Stability of some metal-ion complexes of tubercidin (= 7-deazaadenosine) in aqueous solution. An o-amino group inhibits complexation at N1 of purines!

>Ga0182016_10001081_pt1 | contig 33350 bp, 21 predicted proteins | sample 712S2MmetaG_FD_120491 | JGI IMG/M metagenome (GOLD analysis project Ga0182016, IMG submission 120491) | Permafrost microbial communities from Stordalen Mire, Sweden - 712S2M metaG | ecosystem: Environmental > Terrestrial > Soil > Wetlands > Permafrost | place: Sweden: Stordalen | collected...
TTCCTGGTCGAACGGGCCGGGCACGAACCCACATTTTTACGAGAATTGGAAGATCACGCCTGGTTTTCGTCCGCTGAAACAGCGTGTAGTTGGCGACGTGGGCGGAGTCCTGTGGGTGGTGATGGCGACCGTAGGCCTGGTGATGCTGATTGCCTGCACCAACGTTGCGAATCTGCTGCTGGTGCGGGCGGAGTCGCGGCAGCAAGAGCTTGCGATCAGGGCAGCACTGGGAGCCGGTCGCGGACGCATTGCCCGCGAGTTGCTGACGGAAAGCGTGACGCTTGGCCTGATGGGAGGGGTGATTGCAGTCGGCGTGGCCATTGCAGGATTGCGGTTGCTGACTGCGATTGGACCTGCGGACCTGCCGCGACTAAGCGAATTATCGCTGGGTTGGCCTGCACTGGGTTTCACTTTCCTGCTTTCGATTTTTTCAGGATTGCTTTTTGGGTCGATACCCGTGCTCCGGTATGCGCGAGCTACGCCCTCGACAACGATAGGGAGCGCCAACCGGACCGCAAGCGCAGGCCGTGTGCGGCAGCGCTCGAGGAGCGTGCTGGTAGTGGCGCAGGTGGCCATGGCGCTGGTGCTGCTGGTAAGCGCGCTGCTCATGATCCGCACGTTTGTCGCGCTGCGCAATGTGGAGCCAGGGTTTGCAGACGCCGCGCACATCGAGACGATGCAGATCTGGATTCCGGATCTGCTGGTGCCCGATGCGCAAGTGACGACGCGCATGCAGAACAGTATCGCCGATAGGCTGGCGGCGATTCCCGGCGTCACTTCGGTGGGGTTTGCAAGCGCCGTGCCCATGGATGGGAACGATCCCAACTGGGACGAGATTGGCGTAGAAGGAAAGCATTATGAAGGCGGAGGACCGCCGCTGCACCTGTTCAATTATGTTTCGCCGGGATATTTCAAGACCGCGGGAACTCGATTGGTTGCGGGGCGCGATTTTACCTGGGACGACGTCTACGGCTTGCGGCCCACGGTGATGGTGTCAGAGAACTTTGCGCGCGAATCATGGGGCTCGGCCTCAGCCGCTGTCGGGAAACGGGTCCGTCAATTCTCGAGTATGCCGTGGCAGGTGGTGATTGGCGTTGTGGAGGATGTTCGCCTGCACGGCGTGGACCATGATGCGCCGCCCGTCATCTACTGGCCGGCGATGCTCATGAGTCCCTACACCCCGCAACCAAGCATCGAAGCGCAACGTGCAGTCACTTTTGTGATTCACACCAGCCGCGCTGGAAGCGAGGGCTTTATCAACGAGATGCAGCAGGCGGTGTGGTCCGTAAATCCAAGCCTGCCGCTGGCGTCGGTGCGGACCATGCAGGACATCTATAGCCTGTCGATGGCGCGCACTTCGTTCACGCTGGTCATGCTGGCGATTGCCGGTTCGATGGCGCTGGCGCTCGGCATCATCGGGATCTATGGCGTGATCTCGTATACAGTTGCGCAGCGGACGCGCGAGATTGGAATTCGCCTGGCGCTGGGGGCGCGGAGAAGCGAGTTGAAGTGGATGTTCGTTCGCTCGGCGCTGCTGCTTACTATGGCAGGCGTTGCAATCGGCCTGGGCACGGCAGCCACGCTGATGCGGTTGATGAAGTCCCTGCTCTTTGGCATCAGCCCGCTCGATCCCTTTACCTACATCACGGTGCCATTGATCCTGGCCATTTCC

The stability constants of the 1 : 1 complexes formed between Mg2+, Mn2+, Co2+, Ni2+, Cu2+, Zn2+ or Cd2+ and tubercidin (Tu) were determined by potentiometric pH titration in aqueous solution (I= 0.5 mol dm–3, NaNO3; 25 °C); some of the equilibrium constants were also independently measured by spectrophotometry. The self-association tendency of tubercidin was approximately quantified by 1H NMR shift measurements; these experiments were hampered by solubility problems, but it could be assured that self-stacking is negligible under the conditions used for the determination of the stability constants of the [M(Tu)]2+ complexes. Tubercidin is protonated at N1 and at this site also metal-ion binding occurs. The fact that tubercidin has an o-amino group next to the N1 site allows a quantification of the steric inhibitory effect of this o-amino group on the complexation tendency of the N1 site. This effect is rather pronounced for Cu2+ and Ni2+(the log stability constant is about 1.5 log units smaller than the constant expected on the basis of the basicity of N1), and practically non-existent for Mn2+; for Co2+, Zn2+ and Cd2+ the effect is in between. These observations may be explained by assuming that a varying fraction of the [M(Tu)]2+ complexes is formed via outer-sphere binding of a co-ordinated water molecule, i.e. by a hydrogen bond to N1. Owing to the structural similarity of tubercidin with adenosine (Ado)(in Tu the N7 of Ado is replaced by a CH unit) the reported results allow a more detailed evaluation of the N1 and N7 dichotomy for metal-ion binding present in adenosine complexes. Furthermore, for [Cu(Cyd)]2+(Cyd = cytidine) it is definitely shown, confirming an earlier suggestion, that the simultaneous presence of an o-amino and an o-carbonyl group next to the N binding site leads only to a somewhat reduced stability of the complex, indicating that a metal ion–carbonyl interaction compensates in part for the steric effect of the o-amino group.